Learning a few key words and phrases, like hello, how are you, my name is, please, thank you, I’m sorry, when, where and how much will come in handy. Remember to speak slowly and smile. Making an effort to speak Spanish with the locals will greatly enhance your experience in Mexico.

Phone & Internet

We have put together a Phone & Internet Calling Guide to help you make local and long-distance calls from a landline or cell, and to and from Mexico to the United States and Canada.

Post Office & Shipping

Time Zones

It is worth noting that when you arrive in Puerto Vallarta, you will be on Jalisco/Central Time. Once you head north, you will leave the state of Jalisco and cross into the state of Nayarit. While the time zone originally changed at the state line, a time zone change went into affect in 2010 within the Bahía de Banderas municipality, including the towns of Mezcales, Bucerias, Sayulita, San Pancho and Lo de Marcos. So once you pass Lo de Marcos (and head towards Los Ayala, Rincón de Guayabitos and La Peñita), be sure to turn your watches back one hour, as you will now be on Nayarit/Mountain Time.

Upon your return to the airport in Puerto Vallarta, remember that you will lose an hour as the time zone changes back to Central Time. Be sure to set your watches accordingly so you don’t miss your flight.

explore nayarit time zone map

Tipping Guidelines

First of all, it’s best if you tip in pesos. Second, there are no hard and fast rules to tipping, however, you should realize that most service employees in Mexico earn very little or no base salary, and the tips they earn (called propinas) comprise the vast majority of their overall income.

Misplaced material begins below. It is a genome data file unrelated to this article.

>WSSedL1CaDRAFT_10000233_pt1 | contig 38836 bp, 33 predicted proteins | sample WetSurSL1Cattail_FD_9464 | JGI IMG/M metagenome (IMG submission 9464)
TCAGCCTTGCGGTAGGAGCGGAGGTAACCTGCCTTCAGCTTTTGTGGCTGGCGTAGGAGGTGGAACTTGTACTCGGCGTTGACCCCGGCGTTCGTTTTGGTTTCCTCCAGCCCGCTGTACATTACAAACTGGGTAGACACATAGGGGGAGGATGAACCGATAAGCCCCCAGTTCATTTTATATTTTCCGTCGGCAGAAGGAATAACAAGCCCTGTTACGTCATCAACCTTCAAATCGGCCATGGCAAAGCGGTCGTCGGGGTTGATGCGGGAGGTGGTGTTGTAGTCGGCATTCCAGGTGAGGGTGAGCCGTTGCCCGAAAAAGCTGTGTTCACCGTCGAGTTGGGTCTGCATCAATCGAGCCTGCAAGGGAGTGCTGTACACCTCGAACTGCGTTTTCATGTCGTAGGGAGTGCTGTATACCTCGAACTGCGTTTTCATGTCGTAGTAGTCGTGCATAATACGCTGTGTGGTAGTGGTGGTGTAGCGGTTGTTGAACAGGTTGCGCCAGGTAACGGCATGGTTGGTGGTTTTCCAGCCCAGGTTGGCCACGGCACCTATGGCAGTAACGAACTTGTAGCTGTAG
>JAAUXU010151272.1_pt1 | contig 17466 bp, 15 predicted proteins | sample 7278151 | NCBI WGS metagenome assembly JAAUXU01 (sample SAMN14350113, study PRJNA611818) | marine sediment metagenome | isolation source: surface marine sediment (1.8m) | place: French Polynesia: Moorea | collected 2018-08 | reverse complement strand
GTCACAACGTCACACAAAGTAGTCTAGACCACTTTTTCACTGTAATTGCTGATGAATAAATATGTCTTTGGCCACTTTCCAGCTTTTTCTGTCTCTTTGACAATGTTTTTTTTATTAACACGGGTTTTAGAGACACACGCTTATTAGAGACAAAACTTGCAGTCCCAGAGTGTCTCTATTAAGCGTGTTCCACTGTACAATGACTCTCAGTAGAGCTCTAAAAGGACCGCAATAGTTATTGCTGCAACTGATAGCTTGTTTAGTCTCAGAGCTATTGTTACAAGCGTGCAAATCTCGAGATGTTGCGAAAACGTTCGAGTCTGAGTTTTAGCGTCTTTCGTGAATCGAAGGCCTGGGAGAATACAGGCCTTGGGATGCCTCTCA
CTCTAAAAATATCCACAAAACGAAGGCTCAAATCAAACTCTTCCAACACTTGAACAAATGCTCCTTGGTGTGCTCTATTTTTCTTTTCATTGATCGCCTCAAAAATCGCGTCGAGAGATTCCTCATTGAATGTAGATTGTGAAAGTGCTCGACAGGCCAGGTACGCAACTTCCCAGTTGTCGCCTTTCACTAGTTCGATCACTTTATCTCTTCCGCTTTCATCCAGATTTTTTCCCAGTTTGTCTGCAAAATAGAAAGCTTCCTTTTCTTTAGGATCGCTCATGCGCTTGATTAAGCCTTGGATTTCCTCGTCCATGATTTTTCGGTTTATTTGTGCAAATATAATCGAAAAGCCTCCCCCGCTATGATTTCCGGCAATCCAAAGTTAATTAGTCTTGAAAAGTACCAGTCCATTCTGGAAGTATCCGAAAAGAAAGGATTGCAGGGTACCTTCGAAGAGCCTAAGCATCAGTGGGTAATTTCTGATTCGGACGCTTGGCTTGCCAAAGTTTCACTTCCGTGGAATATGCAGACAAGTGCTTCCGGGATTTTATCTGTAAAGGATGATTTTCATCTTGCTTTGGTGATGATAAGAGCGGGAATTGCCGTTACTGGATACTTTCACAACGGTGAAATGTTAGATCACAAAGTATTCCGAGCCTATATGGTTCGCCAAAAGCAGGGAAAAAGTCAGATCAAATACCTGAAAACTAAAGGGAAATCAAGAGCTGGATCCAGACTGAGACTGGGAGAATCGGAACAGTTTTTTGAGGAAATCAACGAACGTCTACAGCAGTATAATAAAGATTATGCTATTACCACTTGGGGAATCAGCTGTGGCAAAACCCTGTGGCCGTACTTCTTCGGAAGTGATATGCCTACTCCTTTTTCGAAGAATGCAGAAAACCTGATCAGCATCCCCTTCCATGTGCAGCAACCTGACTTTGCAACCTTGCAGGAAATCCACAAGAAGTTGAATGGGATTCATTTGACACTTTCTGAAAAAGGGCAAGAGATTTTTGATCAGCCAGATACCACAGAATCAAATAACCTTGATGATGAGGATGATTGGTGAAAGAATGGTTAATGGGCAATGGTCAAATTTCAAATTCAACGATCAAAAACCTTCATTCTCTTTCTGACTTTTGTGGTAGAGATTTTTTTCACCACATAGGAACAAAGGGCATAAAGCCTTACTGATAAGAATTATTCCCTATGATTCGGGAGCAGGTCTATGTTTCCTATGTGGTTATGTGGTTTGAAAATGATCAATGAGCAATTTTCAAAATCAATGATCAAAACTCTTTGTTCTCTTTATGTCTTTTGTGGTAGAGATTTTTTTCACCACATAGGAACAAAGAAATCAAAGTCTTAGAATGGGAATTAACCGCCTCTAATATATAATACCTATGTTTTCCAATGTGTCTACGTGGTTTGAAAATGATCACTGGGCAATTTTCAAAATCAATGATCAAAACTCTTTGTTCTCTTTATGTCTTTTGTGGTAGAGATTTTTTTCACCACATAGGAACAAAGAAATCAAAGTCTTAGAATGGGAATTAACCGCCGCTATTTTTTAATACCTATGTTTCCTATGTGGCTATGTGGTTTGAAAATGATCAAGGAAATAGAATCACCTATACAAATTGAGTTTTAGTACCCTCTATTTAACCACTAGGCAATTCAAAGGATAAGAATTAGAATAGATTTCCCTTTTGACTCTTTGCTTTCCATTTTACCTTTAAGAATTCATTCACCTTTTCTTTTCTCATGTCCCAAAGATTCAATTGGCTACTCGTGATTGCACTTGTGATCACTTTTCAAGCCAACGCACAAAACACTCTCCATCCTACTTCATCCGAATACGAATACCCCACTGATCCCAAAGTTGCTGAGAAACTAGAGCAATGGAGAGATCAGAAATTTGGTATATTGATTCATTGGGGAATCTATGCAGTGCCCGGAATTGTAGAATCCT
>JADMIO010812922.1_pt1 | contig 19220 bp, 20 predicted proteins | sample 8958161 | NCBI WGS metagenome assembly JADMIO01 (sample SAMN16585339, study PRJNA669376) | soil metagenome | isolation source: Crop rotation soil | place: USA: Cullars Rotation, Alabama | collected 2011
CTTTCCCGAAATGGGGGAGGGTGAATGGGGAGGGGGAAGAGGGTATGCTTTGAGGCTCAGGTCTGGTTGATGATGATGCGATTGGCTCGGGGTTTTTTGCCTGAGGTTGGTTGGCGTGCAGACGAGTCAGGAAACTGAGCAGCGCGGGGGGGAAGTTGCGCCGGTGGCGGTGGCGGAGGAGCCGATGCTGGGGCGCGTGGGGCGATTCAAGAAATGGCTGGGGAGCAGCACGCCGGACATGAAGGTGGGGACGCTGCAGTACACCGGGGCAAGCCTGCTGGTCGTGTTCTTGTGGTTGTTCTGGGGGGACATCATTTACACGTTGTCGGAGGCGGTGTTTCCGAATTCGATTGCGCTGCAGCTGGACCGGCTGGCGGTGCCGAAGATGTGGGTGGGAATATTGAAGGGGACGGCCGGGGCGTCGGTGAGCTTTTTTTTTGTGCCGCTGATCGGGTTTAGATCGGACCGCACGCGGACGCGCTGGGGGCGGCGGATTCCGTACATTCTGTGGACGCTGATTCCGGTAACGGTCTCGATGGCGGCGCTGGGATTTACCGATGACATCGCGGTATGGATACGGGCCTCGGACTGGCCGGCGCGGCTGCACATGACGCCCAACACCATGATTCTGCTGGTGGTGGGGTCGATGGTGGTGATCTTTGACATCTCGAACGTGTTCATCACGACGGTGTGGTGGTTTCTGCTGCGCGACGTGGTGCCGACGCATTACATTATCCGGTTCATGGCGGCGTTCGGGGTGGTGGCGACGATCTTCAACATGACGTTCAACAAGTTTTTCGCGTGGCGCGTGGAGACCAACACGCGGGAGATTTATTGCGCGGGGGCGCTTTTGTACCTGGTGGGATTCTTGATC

Here is a list of tipping guidelines from two top Mexico travel websites…

  • Baggage Handlers & Bell Boys – Tipping $10-20 pesos per bag is customary; more if you have a lot or heavy luggage, or if they must bring your bags up a flight of stairs.
  • Taxi Drivers – Tip a driver 10-20% of fare; more if he provides an extra service, like loading or unloading your bags, waiting while you shop, etc.
  • Gas Station Attendant – Tip $3 pesos if they wash your windows, or if you’re feeling generous. Any amount of loose change is appreciated.
  • Grocery Bagger – Tip $2-5 pesos, as they work strictly for tips.
  • Waiters – Tip 15-20% of the tab, and make adjustments depending on the quality of service and the price of the place. Because the cost of a restaurant meal is so inexpensive here, and because most of the staff don’t get paid wages, we tend to tip more to compensate for this. (Remember, you must ask for your bill “la cuenta por favor” in Mexico).
  • Maids & Cleaning Staff – Tip is based on the occupancy of your room; $20-50 pesos per guest per housekeeping visit (or more if you leave dirty dishes, clothes around the room, and have tracked sand in).
  • Spa Service & Massage Therapists – Tip 15-20% of the cost of the service or treatment.
  • Tour Guides – If you’re on a tour with a lot of people (20-100), everyone should leave a tip of at least $5 USD. If you’re on a tour with a small group (like your family), each person in the tour should leave a tip equivalent to 15-20% of the cost of the tour.
  • Fishing Captain & Crew – Tip a minimum of 15-20% of the cost of the charter for the group; more if you have a big catch. You can tip the Captain directly, or hand a tip to the Captain and each crew member.
  • Mariachi Bands & Musicians – If you hire them to sing, there is no need to tip over and above the prearranged amount. For roving musicians, you should tip $3-10 pesos if you ask them to sing.

Water & Sewer

In some areas of Mexico, it is customary to throw your toilet paper in the trash can, rather than flushing it down the toilet. The reason for this is that the sewer system in town are very old and cannot accommodate toilet paper and foreign items. If you are unsure, ask the owner/manager where you are staying.

Since water is also a commodity in this part of Mexico, please help to conserve water. The Mexican public water and sewer company is called SIAPA (Sistema Intermunicipal para los Servicios de Agua Potable y Alcantarillado).


The Pacific coast of Nayarit, Mexico enjoys over 320 days of sunshine per year, with temperatures averaging 28° C (82° F). See our weather page for more information and local up-to-the-minute weather conditions.